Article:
Ultimately, my agent strongly encouraged me to give up on the hospital chaplain book and write something grittier and more hard-boiled. I don’t blame her for giving up. Publishing is a business, and the sooner a writer understands that, the better. The problem is, though, that I don’t want to write about some latter-day Josef Mengele psycho killer who spends his days stroking a cruel-eyed Persian cat while plotting out the details of his next gruesome rape or murder. (He is, obviously, laughing maniacally all the while). I don’t want to describe how this killer then wove a macramé owl out of the intestines of his unfortunate victim and fed the victim’s toes, one by one, to the cat (who is also laughing maniacally all the while).

Self-publishing has given me the freedom to tell the stories that I want to tell, and to try to find an audience that wants to hear them.

All of this is not to say that I wouldn’t consider traditional publishing. I’d still love to do that. But self publishing on Amazon has given me a basis for negotiation. I don’t have to take any old offer that I get. If traditional publishing can score me better than $100/month, I’m all ears.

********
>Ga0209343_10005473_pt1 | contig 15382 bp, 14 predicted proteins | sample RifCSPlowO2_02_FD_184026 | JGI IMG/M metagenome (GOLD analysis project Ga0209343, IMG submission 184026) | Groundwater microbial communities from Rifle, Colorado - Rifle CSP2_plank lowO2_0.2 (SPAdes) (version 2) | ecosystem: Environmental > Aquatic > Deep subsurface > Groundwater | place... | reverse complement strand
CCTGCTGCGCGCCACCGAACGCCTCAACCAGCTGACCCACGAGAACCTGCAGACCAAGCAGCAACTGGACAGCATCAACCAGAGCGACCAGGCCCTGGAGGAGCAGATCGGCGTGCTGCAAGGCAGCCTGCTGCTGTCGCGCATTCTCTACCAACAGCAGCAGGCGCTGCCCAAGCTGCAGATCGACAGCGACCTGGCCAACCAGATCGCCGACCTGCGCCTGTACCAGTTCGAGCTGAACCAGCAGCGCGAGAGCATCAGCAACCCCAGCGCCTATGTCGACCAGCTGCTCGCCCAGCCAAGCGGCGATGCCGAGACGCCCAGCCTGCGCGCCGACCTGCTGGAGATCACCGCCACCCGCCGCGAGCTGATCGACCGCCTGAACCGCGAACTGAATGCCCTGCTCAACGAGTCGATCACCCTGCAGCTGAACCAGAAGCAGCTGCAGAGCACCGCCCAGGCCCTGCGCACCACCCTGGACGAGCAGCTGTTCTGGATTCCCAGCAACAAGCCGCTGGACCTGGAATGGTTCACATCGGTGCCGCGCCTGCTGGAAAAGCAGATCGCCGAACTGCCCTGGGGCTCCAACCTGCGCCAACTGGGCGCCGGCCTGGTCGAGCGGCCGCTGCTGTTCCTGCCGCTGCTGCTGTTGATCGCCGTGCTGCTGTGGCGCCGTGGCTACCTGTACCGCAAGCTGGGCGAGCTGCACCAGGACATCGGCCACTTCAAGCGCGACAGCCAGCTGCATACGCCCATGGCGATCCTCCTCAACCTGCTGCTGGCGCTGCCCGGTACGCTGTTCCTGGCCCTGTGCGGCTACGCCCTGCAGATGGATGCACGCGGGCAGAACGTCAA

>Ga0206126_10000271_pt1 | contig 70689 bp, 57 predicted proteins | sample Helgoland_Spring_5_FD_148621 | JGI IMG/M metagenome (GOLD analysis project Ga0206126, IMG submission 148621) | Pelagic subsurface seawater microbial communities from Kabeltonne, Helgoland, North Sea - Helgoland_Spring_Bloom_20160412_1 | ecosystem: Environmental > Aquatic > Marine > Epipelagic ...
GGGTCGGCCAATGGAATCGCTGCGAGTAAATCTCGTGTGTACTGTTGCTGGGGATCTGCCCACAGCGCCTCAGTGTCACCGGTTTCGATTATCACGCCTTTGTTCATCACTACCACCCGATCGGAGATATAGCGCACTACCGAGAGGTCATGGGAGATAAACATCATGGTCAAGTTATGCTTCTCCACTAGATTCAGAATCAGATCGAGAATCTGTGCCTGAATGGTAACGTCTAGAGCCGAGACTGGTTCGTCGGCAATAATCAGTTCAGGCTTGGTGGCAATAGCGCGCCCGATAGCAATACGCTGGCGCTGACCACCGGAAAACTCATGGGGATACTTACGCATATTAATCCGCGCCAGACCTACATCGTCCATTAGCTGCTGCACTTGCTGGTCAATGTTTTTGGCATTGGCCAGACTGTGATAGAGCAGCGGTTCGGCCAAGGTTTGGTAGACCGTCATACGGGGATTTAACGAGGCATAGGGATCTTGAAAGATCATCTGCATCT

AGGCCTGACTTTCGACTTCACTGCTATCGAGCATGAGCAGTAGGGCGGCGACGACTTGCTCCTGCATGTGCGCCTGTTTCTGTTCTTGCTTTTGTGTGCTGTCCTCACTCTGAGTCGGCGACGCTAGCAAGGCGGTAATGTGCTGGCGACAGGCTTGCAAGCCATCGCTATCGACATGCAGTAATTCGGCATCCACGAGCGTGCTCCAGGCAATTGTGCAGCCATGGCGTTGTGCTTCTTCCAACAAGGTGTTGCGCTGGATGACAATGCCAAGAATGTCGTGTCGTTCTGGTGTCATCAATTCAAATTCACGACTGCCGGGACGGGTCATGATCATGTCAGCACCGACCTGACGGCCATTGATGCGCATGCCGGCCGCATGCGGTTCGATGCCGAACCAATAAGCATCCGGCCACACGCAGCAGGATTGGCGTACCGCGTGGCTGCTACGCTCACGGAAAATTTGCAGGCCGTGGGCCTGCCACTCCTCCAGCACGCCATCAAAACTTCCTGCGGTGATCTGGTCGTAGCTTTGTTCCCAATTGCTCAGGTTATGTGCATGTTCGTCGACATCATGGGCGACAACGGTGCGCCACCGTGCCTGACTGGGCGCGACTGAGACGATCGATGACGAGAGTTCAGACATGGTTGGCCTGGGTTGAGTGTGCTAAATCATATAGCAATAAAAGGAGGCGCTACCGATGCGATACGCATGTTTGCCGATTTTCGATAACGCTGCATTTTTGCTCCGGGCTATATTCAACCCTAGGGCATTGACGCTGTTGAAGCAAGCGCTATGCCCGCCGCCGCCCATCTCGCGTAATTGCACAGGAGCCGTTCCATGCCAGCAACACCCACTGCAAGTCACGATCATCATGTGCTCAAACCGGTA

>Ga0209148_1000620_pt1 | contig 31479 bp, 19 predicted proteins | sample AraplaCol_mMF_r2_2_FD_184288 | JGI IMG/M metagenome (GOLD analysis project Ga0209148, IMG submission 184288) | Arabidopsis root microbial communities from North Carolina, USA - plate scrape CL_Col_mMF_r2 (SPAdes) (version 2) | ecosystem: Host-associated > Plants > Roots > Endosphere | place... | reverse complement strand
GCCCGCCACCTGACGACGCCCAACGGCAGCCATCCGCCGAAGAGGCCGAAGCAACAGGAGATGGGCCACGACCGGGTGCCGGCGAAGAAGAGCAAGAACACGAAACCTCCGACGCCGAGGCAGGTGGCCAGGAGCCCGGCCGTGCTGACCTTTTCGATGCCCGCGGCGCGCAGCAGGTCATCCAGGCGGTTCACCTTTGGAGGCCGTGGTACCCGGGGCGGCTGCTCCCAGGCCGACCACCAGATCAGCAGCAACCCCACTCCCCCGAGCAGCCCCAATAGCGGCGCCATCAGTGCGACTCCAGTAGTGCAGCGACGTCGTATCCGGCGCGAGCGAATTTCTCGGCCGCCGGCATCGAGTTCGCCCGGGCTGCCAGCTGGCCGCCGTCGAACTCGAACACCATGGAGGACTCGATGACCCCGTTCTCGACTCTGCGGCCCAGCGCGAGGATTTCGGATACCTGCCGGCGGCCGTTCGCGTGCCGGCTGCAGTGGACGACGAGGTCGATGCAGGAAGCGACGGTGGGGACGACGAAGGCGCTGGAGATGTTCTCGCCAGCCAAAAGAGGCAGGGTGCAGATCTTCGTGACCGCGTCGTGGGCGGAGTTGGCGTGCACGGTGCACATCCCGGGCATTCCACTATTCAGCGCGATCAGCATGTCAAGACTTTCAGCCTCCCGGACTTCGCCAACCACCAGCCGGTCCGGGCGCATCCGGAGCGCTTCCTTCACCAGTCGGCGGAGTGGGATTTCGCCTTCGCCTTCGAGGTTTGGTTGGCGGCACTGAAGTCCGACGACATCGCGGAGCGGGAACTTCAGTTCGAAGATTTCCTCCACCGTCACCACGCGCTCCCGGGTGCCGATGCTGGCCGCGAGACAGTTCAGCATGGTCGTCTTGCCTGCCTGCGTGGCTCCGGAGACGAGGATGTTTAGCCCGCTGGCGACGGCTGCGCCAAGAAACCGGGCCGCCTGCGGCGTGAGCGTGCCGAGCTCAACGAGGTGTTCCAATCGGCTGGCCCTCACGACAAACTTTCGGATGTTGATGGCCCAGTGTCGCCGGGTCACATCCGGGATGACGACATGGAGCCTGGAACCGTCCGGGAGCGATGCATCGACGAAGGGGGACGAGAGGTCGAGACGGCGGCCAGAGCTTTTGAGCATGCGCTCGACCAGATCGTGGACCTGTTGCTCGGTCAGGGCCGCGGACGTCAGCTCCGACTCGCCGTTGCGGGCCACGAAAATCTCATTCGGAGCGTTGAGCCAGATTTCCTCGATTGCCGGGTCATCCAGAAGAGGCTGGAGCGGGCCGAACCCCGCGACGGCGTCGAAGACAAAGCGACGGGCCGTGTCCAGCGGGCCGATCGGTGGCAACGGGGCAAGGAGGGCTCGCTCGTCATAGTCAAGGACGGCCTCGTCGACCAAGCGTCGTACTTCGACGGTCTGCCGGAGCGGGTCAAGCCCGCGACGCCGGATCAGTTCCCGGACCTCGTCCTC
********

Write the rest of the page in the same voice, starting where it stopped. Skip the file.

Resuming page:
The 3 step cure for writer’s block

http://20px.com/blog/2013/02/09/the-curious-case-of-rainbow-pooping-unicorns/#.U1qtMvldXE0I know that it may seem insensitive to say that writer’s block isn’t real. If you’re on my blog right now because you’ve been up all night desperately trying to Google your way out of a crippling fit of writerly inertia, you’d probably like to reach through the World Wide Web and poke me in the eye with a freshly-sharpened pencil. But when I say it isn’t “real” what I mean is that it isn’t hardwired into anybody’s biology and it isn’t the inevitable lot of creative minds. To me, the thing called writer’s block can only happen when we think of writing as some sort of conjuring trick that certain Illuminati-like geniuses can spew forth from their star-dusted fingertips. I don’t think of writing that way. Instead, I think of it more like digging a really long ditch. And so, I want to share a 3-step no-nonsense, ditch-digging guide to demystifying the writing process.

Step 1: Realize that writing isn’t hard